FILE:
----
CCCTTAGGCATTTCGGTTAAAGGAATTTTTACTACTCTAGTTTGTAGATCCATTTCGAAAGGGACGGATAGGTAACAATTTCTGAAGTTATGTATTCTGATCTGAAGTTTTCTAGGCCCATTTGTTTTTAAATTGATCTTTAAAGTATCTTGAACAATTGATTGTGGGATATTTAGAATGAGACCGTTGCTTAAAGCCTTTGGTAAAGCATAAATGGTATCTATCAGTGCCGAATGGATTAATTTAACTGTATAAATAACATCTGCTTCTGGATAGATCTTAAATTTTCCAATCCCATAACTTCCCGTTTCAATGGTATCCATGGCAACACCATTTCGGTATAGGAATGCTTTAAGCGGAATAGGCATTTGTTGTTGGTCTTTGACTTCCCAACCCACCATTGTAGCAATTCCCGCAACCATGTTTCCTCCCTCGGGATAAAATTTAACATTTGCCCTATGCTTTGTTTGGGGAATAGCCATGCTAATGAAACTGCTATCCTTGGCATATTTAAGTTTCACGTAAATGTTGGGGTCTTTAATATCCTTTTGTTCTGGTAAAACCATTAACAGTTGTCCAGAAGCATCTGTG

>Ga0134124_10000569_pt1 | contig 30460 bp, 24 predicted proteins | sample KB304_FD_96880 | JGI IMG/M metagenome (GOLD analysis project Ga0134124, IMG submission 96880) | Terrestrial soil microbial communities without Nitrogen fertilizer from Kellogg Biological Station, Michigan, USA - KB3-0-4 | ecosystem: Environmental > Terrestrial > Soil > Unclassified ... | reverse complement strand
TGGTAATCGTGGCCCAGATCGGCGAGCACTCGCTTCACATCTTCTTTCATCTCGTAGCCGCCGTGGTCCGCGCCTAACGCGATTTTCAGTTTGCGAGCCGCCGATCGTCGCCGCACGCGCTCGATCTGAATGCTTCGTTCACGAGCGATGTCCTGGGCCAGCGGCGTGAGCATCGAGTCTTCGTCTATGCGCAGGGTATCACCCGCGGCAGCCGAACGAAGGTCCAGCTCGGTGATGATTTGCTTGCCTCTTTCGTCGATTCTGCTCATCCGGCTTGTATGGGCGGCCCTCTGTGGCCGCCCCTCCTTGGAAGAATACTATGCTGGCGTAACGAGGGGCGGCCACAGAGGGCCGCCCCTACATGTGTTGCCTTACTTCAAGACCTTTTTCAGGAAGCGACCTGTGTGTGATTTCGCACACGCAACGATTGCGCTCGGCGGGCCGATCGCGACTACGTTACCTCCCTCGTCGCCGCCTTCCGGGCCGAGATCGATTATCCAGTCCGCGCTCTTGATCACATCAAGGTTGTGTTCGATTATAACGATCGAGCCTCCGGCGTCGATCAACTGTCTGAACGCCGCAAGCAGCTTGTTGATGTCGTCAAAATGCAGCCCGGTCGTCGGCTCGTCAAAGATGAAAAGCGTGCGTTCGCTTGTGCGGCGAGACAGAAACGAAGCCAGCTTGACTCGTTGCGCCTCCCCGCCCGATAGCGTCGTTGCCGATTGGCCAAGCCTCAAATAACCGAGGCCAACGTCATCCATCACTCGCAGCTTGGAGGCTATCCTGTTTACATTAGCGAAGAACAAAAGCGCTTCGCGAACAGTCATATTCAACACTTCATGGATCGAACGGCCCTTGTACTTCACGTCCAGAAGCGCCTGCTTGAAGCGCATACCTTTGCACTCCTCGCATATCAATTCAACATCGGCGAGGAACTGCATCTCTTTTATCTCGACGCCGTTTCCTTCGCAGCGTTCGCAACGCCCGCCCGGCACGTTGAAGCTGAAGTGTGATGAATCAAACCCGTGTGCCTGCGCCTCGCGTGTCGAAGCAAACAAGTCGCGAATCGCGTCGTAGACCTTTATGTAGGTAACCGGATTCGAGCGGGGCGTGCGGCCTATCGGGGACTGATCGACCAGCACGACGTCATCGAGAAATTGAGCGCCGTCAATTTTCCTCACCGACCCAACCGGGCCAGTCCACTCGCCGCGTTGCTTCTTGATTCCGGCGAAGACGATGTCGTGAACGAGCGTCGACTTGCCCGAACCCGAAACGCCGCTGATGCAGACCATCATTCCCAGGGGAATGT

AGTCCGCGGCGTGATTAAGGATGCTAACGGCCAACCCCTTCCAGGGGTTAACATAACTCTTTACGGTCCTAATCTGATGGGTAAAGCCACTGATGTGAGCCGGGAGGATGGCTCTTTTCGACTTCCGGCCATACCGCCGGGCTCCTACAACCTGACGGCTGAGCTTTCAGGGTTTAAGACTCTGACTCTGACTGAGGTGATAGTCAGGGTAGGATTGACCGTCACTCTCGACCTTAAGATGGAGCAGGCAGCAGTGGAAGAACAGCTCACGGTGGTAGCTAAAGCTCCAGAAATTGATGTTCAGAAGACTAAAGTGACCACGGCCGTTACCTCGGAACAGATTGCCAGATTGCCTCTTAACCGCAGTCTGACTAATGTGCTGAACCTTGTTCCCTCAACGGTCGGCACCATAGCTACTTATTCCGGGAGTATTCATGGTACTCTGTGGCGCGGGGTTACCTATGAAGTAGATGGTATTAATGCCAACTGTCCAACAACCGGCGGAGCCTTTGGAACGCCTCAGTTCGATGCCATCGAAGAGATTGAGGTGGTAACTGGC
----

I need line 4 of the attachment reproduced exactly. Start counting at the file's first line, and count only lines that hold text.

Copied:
AGTCCGCGGCGTGATTAAGGATGCTAACGGCCAACCCCTTCCAGGGGTTAACATAACTCTTTACGGTCCTAATCTGATGGGTAAAGCCACTGATGTGAGCCGGGAGGATGGCTCTTTTCGACTTCCGGCCATACCGCCGGGCTCCTACAACCTGACGGCTGAGCTTTCAGGGTTTAAGACTCTGACTCTGACTGAGGTGATAGTCAGGGTAGGATTGACCGTCACTCTCGACCTTAAGATGGAGCAGGCAGCAGTGGAAGAACAGCTCACGGTGGTAGCTAAAGCTCCAGAAATTGATGTTCAGAAGACTAAAGTGACCACGGCCGTTACCTCGGAACAGATTGCCAGATTGCCTCTTAACCGCAGTCTGACTAATGTGCTGAACCTTGTTCCCTCAACGGTCGGCACCATAGCTACTTATTCCGGGAGTATTCATGGTACTCTGTGGCGCGGGGTTACCTATGAAGTAGATGGTATTAATGCCAACTGTCCAACAACCGGCGGAGCCTTTGGAACGCCTCAGTTCGATGCCATCGAAGAGATTGAGGTGGTAACTGGC